Good Weather Boosts Potato Industry in China; Frozen French Fries Account for 90% of Imports

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Abraham Inouye of the United States Department (USDA) has issued a new report on the potato market in the Peoples Republic of China (PRC) through the Global Agricultural Information Network. Details, recently approved by Lashonda McLeod for general distribution, are highlighted below.

In marketing year 2019/20 (September to August), potato farmers in China are expected to reap a bumper harvest, with fresh potato production increasing by 5% year on year to 98 million metric tons. Favorable weather in key growing regions will boost processed potato production, particularly to supply the fast-growing frozen french fries sector. China’s additional tariffs on US-sourced processed potato products will result in decreased imports of frozen french fries. While the United States does not have market access to ship fresh table stock potatoes, it is one of only a few countries eligible to export seed potatoes to the PRC, although commercial shipments have been limited. 

Executive Summary 

In marketing year (MY) 2019/20 (September to August), fresh potato production is forecast to increase 5 percent, to 98 million metric tons (MMT). This increase is due to favorable weather in China’s major potato growing areas of Inner Mongolia, Gansu, and Ningxia, where yields were reportedly 15-20 percent higher than average. Forty percent of the potato harvest in China is consumed through processing, and frozen french fry (FFF) production is forecast to increase 10 percent in MY2019/20 due to the increased supply of raw material. Currently, China does not import table stock potatoes due to phytosanitary restrictions. The United States does export a small amount of seed potatoes from the state of Alaska. China’s imports of FFF is expected to decrease this year by 10 percent due to the additional tariffs it has placed on the United States, its largest supplier of imported FFF. 

Potato Growing Zones 

There are four major potato growing regions in mainland China, as shown in the above map. The Northern Single Crop Zone accounts for 50 percent of the nation’s total potato area. The spuds produced there are mainly used for seed potatoes, direct consumption and processing. Potatoes in this area are usually planted in late April to early May and harvested from September through October. This zone includes Heilongjiang, Jilin, Liaoning, Inner Mongolia, Gansu, Xinjiang, Qinghai, Ningxia, Shanxi and Shaanxi provinces.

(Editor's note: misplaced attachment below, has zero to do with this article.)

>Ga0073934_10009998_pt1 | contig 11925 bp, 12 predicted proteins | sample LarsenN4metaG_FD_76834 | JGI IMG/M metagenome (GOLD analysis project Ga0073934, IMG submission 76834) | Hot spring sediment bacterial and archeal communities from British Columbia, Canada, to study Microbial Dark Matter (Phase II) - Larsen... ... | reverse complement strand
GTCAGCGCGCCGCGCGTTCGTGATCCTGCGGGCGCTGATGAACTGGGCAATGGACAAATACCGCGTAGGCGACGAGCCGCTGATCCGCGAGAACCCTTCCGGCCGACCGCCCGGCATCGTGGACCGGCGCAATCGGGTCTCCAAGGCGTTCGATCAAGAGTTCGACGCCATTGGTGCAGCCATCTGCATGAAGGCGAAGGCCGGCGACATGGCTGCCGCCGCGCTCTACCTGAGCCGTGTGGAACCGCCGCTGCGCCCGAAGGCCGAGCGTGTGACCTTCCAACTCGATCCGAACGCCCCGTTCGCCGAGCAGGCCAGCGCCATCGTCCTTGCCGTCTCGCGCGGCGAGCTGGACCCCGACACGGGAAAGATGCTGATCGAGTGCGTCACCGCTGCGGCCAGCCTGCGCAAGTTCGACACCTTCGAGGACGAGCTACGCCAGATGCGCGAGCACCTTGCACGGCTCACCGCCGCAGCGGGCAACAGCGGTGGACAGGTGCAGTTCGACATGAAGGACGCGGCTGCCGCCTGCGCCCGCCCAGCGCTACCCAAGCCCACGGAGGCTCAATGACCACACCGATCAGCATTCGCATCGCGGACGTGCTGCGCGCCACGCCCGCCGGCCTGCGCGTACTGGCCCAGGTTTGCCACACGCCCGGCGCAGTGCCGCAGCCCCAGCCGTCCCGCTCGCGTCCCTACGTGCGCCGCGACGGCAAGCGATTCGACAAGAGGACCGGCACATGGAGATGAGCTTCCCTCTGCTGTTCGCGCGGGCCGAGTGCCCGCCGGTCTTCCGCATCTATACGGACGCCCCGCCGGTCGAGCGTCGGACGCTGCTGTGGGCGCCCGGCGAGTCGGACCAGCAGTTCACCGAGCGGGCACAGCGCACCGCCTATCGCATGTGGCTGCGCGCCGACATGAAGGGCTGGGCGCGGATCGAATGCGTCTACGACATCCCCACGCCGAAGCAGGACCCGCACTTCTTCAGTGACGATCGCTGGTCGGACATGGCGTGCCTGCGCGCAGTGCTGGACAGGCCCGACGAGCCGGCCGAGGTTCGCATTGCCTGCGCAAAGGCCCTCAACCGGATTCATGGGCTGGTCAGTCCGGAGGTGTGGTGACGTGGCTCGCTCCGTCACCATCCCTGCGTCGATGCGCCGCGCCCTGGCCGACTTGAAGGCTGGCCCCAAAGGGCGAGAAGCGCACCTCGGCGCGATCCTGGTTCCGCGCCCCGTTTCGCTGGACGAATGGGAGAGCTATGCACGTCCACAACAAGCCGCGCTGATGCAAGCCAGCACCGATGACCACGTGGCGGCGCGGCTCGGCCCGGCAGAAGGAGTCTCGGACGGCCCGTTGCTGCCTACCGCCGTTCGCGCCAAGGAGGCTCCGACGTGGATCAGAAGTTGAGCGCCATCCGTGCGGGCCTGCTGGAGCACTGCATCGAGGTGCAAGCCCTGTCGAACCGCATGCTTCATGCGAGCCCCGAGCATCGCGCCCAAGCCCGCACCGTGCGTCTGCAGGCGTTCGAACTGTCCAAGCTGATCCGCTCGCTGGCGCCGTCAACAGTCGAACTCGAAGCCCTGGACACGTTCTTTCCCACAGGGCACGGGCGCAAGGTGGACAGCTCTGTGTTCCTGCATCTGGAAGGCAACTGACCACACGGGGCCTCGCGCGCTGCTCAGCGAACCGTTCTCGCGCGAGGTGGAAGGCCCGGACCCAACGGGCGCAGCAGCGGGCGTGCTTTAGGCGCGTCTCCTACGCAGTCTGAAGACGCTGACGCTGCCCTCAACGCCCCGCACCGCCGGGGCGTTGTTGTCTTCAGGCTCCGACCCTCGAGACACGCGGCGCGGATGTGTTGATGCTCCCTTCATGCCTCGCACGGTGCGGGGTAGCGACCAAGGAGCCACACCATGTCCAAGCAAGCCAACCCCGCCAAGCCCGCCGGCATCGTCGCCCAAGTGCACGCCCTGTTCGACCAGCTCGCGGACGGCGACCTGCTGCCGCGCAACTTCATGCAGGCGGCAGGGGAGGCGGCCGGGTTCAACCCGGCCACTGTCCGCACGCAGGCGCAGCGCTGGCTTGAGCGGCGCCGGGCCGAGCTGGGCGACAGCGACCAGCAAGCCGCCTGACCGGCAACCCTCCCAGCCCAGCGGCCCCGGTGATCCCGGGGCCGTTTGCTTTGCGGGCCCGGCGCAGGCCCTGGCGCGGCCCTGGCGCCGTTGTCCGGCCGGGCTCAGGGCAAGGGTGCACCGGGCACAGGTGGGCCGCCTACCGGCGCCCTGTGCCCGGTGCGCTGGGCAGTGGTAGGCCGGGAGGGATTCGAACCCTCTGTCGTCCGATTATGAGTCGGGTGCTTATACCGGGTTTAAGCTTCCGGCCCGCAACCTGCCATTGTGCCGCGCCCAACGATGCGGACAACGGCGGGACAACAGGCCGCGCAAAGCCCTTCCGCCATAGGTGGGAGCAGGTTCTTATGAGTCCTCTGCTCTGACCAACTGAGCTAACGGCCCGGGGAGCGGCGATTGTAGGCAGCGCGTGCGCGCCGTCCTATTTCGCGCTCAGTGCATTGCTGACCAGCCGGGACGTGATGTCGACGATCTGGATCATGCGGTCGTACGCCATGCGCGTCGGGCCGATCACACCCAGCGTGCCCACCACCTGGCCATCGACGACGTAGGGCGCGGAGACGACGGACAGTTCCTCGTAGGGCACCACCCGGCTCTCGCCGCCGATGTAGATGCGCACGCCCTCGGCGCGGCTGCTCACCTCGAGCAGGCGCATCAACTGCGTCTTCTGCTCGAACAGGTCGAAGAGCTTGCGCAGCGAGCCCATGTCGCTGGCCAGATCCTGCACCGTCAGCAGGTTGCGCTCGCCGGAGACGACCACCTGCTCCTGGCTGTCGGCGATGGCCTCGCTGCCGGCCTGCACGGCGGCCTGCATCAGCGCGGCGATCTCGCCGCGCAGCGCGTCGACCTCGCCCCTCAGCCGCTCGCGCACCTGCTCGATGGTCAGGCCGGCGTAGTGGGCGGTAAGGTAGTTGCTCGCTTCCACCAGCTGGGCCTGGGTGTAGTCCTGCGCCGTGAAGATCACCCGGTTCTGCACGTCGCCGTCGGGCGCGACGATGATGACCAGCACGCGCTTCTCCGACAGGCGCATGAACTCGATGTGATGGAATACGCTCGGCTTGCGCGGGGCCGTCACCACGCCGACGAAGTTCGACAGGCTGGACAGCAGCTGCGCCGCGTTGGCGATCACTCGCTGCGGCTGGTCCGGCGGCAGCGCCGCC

The Southwestern Mixed Crop Zone of Sichuan, Guizhou, Yunnan, Tibet, Chongqing and part of Hunan and Hubei provinces accounts for 35 percent of China’s total potato acreage. Tubers produced in this region are primarily used for direct consumption. Potatoes in this zone are planted in September through November, harvested from February through April and are primarily distributed in the direct consumption market.

The Central Double Crop Zone accounts for 10 percent of total acreage. Spring potatoes are planted in February through March and harvested during May or June. Autumn potatoes are planted in July through August and pulled from the ground in October and November. Tubers produced in this area are mainly for export and direct consumption. This zone includes Jiangxi, Jiangsu, Zhejiang, Anhui, Shandong and Henan provinces. 

The Winter Crop Zone is home to 5 percent of total acreage. Bound mainly for export and direct consumption, potatoes produced in this area are planted from October through November and harvested in February and March. This zone includes Guangdong, Fujian, Guangxi, and Hainan provinces. 

Inner Mongolia, Gansu, Sichuan, Guizhou and Yunnan are the largest potato producing provinces, accounting for nearly 60 percent of total fresh potato production. 

Challenges Despite Good Harvest Year 

China’s potato industry faces significant challenges. Production and planted area has declined for years. Despite the potato’s status as one of the five nationally recognized “staple grains,” farmers of this crop receive considerably lower support subsidies than those cultivating other staple crops such as soybeans, corn, wheat, and rice). Additionally, potatoes are mostly grown in hilly areas where it is difficult to employ mechanized production tools. As a result, harvesting is labor intensive. With an increasing shortage of farm labor due to urbanization, rising costs are a significant challenge for the industry. Industry sources reported that labor accounted for about 50 percent of production costs in 2018; that number has doubled since 2010. Also, unlike other staple grains, potatoes do not store well, making it difficult to balance supply and demand with seasonality, putting additional financial stress on potato farmers. 

Another major challenge has been the slow development of potato varieties suited to China’s growing conditions. Many popular potato varieties have been planted in China for a long time. For example, the Atlantic variety was introduced in 1978; Favorita was introduced in 1981, followed by Shepody in 1987. 

The “Better Potato Plan” was launched in the PRC during 2018 to improve potato breeding through modern genomics and synthetic biology. If successful and commercialized, the new varieties will greatly increase efficiency and reduce the required planting area, reduce loss during transportation and storage, and decrease risks of pest and disease. According to industry sources, China’s virus-free seed potatoes account for only about 30 percent of total seed potatoes usage because of relatively high costs (about US $430-$640/hectare). 


Overall potato consumption in the PRC remains stable. Industry experts estimates that 60 percent of domestic potatoes are consumed fresh in households and restaurants. The processing and animal feed sectors each take another 15 percent. Seed potatoes and storage loss respectively account for 5 percent.